EverQuest Next – Consider This

It’s time for mob consideration methods to have a little mystery again.
EverQuest Next - The Pace of Combat

Can you believe it’s been 10 days since the official reveal of EverQuest Next? Since then we’ve been sharing every piece of news we can (keep up with all of it at our sister site, EQ Hammer!). While a lot has been revealed, there are still plenty of things we still have to wonder about. One of those items still surrounded in mystery is the mob consideration system.
In today’s MMORPGs, it’s easy to determine how powerful a monster is with a quick glance because it seems every game on the market gives you the exact level of the mob in question just by clicking on them. For mobs that are slightly stronger than their equally-leveled brethren, they tend to get a moniker of “Veteran” in front of their name. The truly powerful tend to get something along the lines of “Champion”. To me, this takes out all the sense of mystery and adventure I think needs to make a serious return to the genre.
Do you know what our consideration system was back in the day? A color coded system that wasn’t difficult to decipher, but had plenty of leeway in it. Though it’s changed in the current version of EverQuest (the change made in 2006 added a couple of additional color levels), the system still leaves you guessing. Here’s a quick break down of how the system works today:
Even low level mobs could spell trouble in groups.·         Grey - 16 levels or more below your level
·         Green - 11 to 15 levels below your level
·         Light Blue - 6 to 10 levels below your level
·         Dark Blue - 1 to 5 levels below your level
·         White - Same level as you
·         Yellow - 1 to 3 levels higher than you
·         Red - 4+ levels above you

Grey mobs wouldn’t give you any experience points, and XP progressed upwards from there. When you either right-clicked a mob or hit “c” while you had it targeted, the con system responded back with a few different pieces of information. It would tell you how the mob viewed you (indifferently, dubious, threatening, ready to attack, etc.), let you know what color the mob was by printing that sentence in the appropriate color, and give you a little flavor text to let you know your chances (“looks like it would wipe the floor with you”, “what would you like your tombstone to say”, and more).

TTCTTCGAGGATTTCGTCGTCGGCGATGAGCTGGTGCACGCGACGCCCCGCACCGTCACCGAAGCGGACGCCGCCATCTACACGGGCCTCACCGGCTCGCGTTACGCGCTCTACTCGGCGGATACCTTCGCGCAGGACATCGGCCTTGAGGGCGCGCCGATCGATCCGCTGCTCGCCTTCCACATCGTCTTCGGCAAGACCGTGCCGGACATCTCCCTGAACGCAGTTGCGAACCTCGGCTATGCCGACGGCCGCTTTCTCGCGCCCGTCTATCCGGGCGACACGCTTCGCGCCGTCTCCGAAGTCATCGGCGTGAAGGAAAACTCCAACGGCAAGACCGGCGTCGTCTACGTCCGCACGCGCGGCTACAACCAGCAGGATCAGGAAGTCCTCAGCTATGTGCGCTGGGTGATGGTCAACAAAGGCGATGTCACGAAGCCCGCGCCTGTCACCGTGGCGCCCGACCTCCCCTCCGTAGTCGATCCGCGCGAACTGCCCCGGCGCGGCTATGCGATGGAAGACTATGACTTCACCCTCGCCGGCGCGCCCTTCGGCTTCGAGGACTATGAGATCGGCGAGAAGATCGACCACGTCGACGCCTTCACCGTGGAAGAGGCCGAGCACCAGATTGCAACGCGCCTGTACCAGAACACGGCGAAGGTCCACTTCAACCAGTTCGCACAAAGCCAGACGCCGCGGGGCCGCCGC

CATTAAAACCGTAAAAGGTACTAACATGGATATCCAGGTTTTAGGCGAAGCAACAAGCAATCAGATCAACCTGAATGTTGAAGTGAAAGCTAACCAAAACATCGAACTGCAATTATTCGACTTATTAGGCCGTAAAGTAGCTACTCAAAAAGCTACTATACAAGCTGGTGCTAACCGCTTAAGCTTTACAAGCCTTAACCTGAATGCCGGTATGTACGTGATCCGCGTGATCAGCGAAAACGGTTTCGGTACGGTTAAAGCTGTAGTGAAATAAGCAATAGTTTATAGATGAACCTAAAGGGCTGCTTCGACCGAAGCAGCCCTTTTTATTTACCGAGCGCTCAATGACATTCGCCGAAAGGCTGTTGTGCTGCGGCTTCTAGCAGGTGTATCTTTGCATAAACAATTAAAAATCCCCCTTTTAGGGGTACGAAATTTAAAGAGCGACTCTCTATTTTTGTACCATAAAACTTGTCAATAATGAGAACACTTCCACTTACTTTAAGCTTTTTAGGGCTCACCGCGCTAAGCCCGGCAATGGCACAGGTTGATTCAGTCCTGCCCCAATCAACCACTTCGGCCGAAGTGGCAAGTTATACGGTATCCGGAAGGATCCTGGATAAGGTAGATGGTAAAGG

When you were hunting solo back then, a blue mob was a decent challenge. A yellow mob was very difficult to take down, and a red mob would be nearly impossible depending on your class and personal skill level. Think about that in comparison to today… a mob that was one level above you was a serious challenge that very often did not work out in your favor. In today’s games, they’re all pushovers at that level difference.
That’s all well and good, but so what, right? The system had a little flair and color to it. Whoopee! Actually, yes – it was a big deal. Why you ask? Because of that little category colored red. See what it says up there? 4+ levels above you. That means if you were level 15 and you conned a mob that was level 19 or a mob that was level 50, they both came up with the exact same text. Anything coming up red was to be avoided at all costs when you were soloing or out in a pair, but reds were regular hunting fodder for full groups because they were great experience.
Never pass up the chance to kill a dryad.In areas that had permanent hunting spots, such as Lower Guk, Sol A, and the Overthere, it wasn’t so much of a big deal, because players knew what level they needed to be and which mobs to tag since they were continually hunted so often. That’s not true of many, many other zones in the game though. Especially the first time you and your friends decide to go exploring a new zone you’ve never hunted in. Now you’re in a whole new realm of trepidation and excitement as you take your chances out in the world. All of sudden, you don’t know if that red-conned ghoul in the distance is 4 levels above your character or 30.
“All you have to do is just hunt where there are whites and yellows and slowly branch out though”. That sounds good in theory, but this all comes back to one of the things that truly made EverQuest brilliant –interlocking game mechanics. Remember how I talked about how EverQuest was famous for planting super-high level mobs in lower level zones? Oh yeah… they did it a lot. It’s because of this that you were always on your toes in a new area. And I loved it!
One other final aspect of the consideration system to also keep in mind was that not all mobs were created equal. It didn’t happen very often (and very well may have been a bug in the system), but occasionally you would run into mobs we all referred to as “under-cons”. This meant that even though it may come up as a blue when you con it, the damned thing would hit like a Mack truck or have a killer damage shield protecting it so your tanks would get chewed through like nothing as they’re trying to melee the mob unless a caster was able to cancel the shield. These made for some extraordinary moments of glorious victory or gruesome death.
Another factor that added to the thrill of combat, especially during dungeon crawls, was that most mobs wouldn’t stand there and let you bring them to zero health – they’d get up and start running away before that happened… normally right into the path of their friends which then joined the fray. But of course, that’s a topic for next week!
While you wait for next week’s piece, catch up on any previous EverQuest Next articles you may have missed! If you’ve got questions, old-school aspects you’d like me to cover, or anything in between, shoot me an email or hit me up on Twitter!

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